What Is Hoarding & What To Do When You Know A Hoarder?

What Is Hoarding & What To Do When You Know A Hoarder?

Hoarding has been in the spotlight for the last decade, thanks to TV shows like Hoarders and Hoarding: Buried Alive. Viewers tune in to see how people feel when trapped in their own homes, surrounded by seemingly endless piles of clothing, papers, household items, and sometimes… not-so-household items. Hoarders will often go dumpster diving, thrifting, or “picking” at flea markets and yard sales to accumulate a repertoire of unnecessary, miscellaneous goods. While shows that portray these behaviors may be entertaining to some, real hoarders feel helpless and paralyzed by the towers of junk.

Hoarding disorder is defined as an enduring difficulty parting with possessions due to a perceived need to keep them. The exact causes of hoarding disorder are unknown, but are linked to other psychological and personality disorders, genetics, brain chemistry, and stressful life experiences. 

At a first glance, many family members of hoarders see dealing with a hoarder and their home as the simple task of tossing out the trash. But the piles are only the first phase of cleaning up. Beneath the stacks of garbage and clutter lies mold, diseases, toxins, rodents, and a series of other unfortunate substances.

If your friend or family member has a hoarding issue, where do you begin? How do you help a hoarder?

1. Research Hoarding Disorder

Hoarding is a serious condition, and can often have detrimental physical, emotional, and financial effects on an affected person. According to the Mayo Clinic, people who experience hoarding disorder also have other mental health disorders such as obsessive-compulsive disorder (OCD), depression, or anxiety. Researching the condition will help you acquire the appropriate knowledge to aid you in your search for the right professional to assist your loved one.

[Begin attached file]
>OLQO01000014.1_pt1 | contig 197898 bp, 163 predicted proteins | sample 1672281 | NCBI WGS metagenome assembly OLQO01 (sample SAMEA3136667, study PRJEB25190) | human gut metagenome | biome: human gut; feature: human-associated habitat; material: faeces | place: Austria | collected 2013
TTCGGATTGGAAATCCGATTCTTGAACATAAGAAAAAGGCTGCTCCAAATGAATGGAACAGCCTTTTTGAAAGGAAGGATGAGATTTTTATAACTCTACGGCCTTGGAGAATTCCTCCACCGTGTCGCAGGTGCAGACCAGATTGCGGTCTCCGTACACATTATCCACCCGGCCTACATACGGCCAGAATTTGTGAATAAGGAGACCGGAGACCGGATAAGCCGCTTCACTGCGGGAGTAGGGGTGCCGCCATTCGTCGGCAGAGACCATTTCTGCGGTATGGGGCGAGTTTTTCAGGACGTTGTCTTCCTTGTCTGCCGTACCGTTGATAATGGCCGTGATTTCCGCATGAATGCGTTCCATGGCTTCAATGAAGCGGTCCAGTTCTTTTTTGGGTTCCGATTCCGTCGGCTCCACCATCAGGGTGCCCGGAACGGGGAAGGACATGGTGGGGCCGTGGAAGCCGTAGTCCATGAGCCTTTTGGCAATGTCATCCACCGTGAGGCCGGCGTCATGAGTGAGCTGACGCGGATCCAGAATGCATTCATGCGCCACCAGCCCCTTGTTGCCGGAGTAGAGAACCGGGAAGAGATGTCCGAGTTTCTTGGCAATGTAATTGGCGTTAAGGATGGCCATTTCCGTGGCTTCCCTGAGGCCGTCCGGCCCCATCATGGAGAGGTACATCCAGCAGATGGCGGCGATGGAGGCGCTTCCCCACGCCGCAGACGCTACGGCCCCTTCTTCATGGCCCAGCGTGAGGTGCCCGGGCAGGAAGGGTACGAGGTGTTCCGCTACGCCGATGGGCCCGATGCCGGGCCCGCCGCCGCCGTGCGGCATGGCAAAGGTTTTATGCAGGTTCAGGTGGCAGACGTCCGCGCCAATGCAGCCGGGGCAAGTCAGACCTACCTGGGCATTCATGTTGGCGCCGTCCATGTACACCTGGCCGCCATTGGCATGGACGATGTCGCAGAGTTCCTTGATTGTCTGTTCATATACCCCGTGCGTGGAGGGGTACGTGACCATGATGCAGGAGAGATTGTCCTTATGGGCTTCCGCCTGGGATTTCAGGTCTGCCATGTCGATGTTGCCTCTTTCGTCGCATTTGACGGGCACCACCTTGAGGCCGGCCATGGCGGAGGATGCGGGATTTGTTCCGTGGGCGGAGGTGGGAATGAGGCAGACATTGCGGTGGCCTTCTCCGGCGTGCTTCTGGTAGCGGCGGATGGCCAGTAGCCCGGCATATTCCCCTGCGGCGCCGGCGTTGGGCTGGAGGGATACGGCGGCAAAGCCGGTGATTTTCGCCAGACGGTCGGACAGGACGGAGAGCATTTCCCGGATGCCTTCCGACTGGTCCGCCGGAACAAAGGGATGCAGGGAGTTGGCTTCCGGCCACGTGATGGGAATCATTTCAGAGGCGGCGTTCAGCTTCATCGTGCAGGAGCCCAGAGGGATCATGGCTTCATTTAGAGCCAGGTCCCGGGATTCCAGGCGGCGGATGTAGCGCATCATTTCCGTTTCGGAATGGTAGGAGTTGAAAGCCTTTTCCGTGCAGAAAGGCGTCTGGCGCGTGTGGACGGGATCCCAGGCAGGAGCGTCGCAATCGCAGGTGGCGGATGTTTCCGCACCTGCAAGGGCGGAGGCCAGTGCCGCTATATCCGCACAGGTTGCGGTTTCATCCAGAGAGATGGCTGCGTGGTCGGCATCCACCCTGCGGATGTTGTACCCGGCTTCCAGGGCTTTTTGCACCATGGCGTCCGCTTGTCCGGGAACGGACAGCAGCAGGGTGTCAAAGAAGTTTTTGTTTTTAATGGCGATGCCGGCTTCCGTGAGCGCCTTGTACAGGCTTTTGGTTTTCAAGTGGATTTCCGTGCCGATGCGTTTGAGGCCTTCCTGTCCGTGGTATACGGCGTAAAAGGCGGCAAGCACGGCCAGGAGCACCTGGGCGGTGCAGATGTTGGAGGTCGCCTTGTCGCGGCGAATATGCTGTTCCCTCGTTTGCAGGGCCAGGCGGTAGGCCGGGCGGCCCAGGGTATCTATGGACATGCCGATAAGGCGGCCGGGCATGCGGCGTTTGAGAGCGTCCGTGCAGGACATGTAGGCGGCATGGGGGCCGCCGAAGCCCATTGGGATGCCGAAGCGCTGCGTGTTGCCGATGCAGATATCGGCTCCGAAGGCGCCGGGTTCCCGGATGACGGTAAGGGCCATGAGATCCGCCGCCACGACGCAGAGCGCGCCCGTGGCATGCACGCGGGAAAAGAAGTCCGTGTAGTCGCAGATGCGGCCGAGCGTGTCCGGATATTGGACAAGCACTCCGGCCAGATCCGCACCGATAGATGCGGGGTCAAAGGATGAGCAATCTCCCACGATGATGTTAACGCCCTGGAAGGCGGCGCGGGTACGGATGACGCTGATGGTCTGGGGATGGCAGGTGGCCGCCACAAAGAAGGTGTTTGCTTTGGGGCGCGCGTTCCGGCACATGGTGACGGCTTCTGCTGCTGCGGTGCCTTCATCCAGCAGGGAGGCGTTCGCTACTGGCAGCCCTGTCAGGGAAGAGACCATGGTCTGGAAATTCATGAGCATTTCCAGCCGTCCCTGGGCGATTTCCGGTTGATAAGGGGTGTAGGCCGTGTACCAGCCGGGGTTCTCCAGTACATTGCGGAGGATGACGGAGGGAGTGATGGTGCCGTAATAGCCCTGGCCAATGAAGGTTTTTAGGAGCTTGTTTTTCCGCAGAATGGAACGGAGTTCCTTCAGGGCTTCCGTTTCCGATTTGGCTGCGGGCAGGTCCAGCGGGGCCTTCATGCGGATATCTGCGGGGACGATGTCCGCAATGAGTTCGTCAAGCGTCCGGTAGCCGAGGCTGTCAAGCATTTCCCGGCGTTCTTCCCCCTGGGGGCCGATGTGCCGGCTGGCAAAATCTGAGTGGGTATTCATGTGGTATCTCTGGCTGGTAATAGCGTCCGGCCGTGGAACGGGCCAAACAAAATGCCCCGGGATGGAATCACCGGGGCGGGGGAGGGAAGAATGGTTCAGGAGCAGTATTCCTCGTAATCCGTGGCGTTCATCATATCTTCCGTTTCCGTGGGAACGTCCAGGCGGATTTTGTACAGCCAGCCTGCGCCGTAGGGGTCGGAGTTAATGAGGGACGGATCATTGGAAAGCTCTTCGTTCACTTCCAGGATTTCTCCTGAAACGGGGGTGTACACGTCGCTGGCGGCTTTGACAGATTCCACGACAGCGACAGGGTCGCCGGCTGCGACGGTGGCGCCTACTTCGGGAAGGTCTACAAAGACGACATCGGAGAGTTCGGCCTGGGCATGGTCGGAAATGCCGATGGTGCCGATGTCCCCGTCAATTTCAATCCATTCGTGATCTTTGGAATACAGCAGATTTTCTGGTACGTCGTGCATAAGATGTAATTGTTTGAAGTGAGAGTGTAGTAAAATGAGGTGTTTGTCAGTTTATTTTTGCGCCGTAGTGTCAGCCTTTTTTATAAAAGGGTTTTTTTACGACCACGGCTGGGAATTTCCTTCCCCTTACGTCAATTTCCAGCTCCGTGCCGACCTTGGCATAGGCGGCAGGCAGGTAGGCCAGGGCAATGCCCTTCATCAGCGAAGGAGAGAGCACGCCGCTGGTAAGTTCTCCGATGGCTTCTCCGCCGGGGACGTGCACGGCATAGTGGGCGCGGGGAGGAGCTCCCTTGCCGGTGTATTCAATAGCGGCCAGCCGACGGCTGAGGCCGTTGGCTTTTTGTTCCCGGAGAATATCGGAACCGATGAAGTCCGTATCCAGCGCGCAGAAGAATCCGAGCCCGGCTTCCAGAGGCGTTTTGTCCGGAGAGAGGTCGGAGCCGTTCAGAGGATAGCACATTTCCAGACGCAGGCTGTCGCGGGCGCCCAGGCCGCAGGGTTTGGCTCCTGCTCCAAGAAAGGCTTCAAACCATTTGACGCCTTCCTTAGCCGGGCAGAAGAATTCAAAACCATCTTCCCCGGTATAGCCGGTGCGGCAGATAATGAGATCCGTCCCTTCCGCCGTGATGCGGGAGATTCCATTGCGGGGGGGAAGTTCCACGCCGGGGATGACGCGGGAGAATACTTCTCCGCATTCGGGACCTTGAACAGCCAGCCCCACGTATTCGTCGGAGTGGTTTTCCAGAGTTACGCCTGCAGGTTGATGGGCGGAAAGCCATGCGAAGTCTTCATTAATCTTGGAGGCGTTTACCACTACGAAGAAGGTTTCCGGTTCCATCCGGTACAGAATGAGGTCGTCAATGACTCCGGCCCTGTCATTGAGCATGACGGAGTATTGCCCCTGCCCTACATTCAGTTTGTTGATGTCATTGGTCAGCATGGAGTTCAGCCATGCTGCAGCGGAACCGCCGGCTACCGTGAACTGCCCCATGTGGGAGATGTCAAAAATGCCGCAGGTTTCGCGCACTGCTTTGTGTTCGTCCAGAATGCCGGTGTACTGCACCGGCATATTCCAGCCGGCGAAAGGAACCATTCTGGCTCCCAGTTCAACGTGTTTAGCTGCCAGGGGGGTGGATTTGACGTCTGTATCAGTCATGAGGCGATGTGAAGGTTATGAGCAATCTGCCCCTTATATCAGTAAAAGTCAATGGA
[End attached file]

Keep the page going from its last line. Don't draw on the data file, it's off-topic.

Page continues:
2. Talk to the Hoarder About Cleaning Up

It’s important not to blame the hoarder as you approach the discussion of clean-up. Be open and honest about your concerns for their safety. Reassure them with confidence that you will help handle the clean-up and that you’re there to support them. This will give them a sense of control and security, allowing them to feel that they have a degree of autonomy over the process.

3. Get Professional Cleaning Help

Debris removal from a hoarder’s home requires detailed planning and execution. Hiring a hoarding remediation service to lighten the load is your best bet for a clean house free of toxins and particulates. The trash will be removed, important family memorabilia and keepsakes will be saved, biohazardous materials will be disposed of, and the affected areas will be sanitized and deodorized. Some professional cleaning services will even help the homeowner label their items and teach them how to maintain an organized space moving forward.

Dealing with hoarding issues is never an easy matter. The individual with the disorder is likely already overwhelmed, and intervening may evoke strong emotions during sensitive times. By following these three steps, you can prepare yourself to handle the situation and support those affected, facilitating their progression into a safer, happier, clutter-free life. Call your hoarding remediation service and health care professional today to help your loved one regain control over their life.